Transpacific Studies: Framing an Emerging Field, edited by Janet Hoskins and Viet Nguyen. Honolulu: University of Hawaii Press, 2014. Buy the book here.
The Pacific has long been a space of conquest, exploration, fantasy, and resistance. Pacific Islanders had established civilizations and cultures of travel well before European explorers arrived, initiating centuries of upheaval and transformation. The twentieth century, with its various wars fought in and over the Pacific, is only the most recent era to witness military strife and economic competition. While “Asia Pacific” and “Pacific Rim” were late twentieth-century terms that dealt with the importance of the Pacific to the economic, political, and cultural arrangements that span Asia and the Americas, a new term has arisen—the transpacific. In the twenty-first century, U.S. efforts to dominate the ocean are symbolized not only in the “Pacific pivot” of American policy but also the development of a Transpacific Partnership. This partnership brings together a dozen countries—not including China—in a trade pact whose aim is to cement U.S. influence. That pact signals how the transpacific, up to now an academic term, has reached mass consciousness.
Recognizing the increasing importance of the transpacific as a word and concept, this anthology proposes a framework for transpacific studies that examines the flows of culture, capital, ideas, and labor across the Pacific. These flows involve Asia, the Americas, and the Pacific Islands. The introduction to the anthology by its editors, Janet Hoskins and Viet Thanh Nguyen, consider the advantages and limitations of models found in Asian studies, American studies, and Asian American studies for dealing with these flows. The editors argue that transpacific studies can draw from all three in order to provide a critical model for considering the geopolitical struggle over the Pacific, with its attendant possibilities for inequality and exploitation. Transpacific studies also sheds light on the cultural and political movements, artistic works, and ideas that have arisen to contest state, corporate, and military ambitions. In sum, the transpacific as a concept illuminates how flows across the Pacific can be harnessed for purposes of both domination and resistance.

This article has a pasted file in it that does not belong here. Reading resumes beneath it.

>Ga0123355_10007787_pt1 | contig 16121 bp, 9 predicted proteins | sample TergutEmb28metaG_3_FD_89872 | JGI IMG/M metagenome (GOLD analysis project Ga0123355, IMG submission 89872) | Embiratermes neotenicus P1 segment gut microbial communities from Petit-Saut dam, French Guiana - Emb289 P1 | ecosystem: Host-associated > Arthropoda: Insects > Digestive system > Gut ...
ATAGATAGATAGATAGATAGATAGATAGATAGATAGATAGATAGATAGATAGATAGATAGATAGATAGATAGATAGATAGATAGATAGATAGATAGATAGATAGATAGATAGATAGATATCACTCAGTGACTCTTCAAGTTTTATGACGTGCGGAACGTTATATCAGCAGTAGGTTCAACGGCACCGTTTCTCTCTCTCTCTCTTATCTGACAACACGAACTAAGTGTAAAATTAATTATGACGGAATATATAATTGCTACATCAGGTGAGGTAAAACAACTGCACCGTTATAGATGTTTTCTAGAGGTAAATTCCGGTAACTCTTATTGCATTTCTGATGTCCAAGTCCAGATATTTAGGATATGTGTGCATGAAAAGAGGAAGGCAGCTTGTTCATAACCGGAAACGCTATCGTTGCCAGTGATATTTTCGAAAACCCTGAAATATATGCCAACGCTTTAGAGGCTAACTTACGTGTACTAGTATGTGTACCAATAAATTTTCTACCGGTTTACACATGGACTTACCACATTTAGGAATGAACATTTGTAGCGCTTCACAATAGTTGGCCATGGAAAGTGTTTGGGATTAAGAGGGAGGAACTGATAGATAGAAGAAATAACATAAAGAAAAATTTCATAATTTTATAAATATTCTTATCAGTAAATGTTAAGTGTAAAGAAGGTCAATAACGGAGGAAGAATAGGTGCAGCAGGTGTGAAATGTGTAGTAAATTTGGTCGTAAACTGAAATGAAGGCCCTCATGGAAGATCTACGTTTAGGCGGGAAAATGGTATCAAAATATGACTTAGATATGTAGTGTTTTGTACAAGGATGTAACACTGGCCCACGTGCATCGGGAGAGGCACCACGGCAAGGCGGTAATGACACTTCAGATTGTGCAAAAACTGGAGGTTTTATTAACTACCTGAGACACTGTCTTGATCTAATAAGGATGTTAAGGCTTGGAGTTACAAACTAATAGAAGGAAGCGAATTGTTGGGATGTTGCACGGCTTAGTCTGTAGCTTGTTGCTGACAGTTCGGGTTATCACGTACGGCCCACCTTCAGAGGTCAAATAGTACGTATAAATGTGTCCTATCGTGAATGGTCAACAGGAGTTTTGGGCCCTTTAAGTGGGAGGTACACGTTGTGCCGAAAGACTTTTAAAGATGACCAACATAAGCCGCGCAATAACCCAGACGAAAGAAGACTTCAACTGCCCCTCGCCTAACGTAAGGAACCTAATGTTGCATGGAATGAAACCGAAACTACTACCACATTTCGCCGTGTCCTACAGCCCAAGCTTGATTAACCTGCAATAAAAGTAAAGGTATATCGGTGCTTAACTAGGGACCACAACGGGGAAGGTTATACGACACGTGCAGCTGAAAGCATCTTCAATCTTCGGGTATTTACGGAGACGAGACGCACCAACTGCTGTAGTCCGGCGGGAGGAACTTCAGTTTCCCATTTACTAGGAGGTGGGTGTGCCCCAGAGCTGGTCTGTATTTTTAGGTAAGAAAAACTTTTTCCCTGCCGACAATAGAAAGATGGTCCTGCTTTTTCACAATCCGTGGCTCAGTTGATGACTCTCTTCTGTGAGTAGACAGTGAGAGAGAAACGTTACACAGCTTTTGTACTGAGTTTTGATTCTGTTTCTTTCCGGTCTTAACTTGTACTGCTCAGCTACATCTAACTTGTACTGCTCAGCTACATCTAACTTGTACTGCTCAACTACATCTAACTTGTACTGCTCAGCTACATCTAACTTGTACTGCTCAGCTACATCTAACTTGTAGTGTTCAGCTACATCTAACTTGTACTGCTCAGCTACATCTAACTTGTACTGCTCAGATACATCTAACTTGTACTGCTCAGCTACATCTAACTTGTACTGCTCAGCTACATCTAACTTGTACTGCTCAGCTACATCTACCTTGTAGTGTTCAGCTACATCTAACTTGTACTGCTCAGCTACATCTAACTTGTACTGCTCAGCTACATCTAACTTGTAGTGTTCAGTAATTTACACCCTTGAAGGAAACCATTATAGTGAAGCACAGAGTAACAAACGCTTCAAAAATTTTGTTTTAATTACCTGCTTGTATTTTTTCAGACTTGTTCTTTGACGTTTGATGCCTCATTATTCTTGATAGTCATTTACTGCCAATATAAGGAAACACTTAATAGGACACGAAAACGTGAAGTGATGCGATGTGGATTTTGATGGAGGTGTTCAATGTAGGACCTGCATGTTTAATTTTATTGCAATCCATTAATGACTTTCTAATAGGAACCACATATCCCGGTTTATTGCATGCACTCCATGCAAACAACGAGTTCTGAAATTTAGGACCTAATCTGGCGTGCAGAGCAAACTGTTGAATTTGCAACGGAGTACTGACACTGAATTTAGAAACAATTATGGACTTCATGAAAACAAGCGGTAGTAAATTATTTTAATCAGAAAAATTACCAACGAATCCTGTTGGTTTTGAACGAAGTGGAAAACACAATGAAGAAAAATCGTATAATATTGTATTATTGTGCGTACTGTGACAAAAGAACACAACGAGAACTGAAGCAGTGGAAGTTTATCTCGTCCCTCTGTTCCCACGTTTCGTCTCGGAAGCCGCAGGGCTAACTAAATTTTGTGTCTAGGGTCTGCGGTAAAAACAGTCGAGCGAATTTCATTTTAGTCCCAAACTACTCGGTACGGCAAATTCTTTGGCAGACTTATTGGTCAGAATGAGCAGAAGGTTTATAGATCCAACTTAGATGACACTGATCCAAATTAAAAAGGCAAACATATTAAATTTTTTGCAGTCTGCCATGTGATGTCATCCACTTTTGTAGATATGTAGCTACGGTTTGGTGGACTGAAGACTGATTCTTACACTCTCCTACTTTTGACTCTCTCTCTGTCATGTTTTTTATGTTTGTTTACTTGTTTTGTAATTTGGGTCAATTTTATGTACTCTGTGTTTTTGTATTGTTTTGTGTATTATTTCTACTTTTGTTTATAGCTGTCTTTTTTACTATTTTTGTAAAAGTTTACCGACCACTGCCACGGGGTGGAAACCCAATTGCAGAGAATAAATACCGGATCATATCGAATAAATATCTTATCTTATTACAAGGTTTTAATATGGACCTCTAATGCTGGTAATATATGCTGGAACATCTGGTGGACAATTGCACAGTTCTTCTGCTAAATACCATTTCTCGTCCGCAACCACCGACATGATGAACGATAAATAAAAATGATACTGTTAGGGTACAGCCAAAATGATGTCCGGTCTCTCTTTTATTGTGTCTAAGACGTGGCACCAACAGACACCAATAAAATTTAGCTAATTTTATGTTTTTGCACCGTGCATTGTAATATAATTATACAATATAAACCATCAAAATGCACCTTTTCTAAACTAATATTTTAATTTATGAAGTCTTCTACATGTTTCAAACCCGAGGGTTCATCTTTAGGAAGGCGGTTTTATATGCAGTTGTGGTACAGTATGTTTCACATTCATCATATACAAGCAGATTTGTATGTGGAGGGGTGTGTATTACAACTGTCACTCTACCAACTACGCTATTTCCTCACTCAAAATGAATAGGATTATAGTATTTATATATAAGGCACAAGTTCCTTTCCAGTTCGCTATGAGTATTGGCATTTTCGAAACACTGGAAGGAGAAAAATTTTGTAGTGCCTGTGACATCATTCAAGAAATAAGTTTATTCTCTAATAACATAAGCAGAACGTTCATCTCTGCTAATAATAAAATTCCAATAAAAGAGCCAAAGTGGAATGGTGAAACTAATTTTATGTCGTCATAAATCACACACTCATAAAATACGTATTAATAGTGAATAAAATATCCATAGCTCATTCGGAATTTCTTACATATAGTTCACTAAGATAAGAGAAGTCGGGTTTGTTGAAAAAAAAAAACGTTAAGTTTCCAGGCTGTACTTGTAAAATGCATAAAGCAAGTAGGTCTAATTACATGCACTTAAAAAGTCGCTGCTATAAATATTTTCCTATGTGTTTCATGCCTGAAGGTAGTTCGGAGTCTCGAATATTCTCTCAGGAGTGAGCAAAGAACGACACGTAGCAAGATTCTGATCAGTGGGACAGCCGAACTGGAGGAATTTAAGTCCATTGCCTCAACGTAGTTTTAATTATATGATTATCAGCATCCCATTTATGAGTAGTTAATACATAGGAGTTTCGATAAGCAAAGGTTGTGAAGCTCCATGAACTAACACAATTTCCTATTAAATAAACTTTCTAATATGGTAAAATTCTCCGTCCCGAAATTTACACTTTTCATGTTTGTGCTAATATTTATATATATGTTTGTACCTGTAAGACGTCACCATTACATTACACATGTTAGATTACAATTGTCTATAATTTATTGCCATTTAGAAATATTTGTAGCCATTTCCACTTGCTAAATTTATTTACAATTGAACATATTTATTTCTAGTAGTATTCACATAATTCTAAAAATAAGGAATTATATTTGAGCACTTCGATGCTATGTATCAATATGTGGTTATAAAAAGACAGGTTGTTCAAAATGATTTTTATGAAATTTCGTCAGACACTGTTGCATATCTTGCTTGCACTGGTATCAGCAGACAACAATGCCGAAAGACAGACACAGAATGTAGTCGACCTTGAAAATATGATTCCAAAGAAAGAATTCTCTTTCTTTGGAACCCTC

The anthology’s contributors include geographers (Brenda S. A. Yeoh, Weiqiang Lin), sociologists (Yen Le Espiritu, Hung Cam Thai), literary critics (John Carlos Rowe, J. Francisco Benitez, Yunte Huang, Viet Thanh Nguyen), and anthropologists (Xiang Biao, Heonik Kwon, Nancy Lutkehaus, Janet Hoskins), as well as a historian (Laurie J. Sears), and a film scholar (Akira Lippit). Together these contributors demonstrate how a transpacific model can be deployed across multiple disciplines and from varied locations, with scholars working from the United States, Singapore, Japan and England. Topics include the Cold War, the Chinese state, U.S. imperialism, diasporic and refugee cultures and economies, national cinemas, transpacific art, and the view of the transpacific from Asia. These varied topics are a result of the anthology’s purpose in bringing scholars into conversation and illuminating how location influences the perception of the transpacific. But regardless of the individual view, what the essays gathered here collectively demonstrate is the energy, excitement, and insight that can be generated from within a transpacific framework.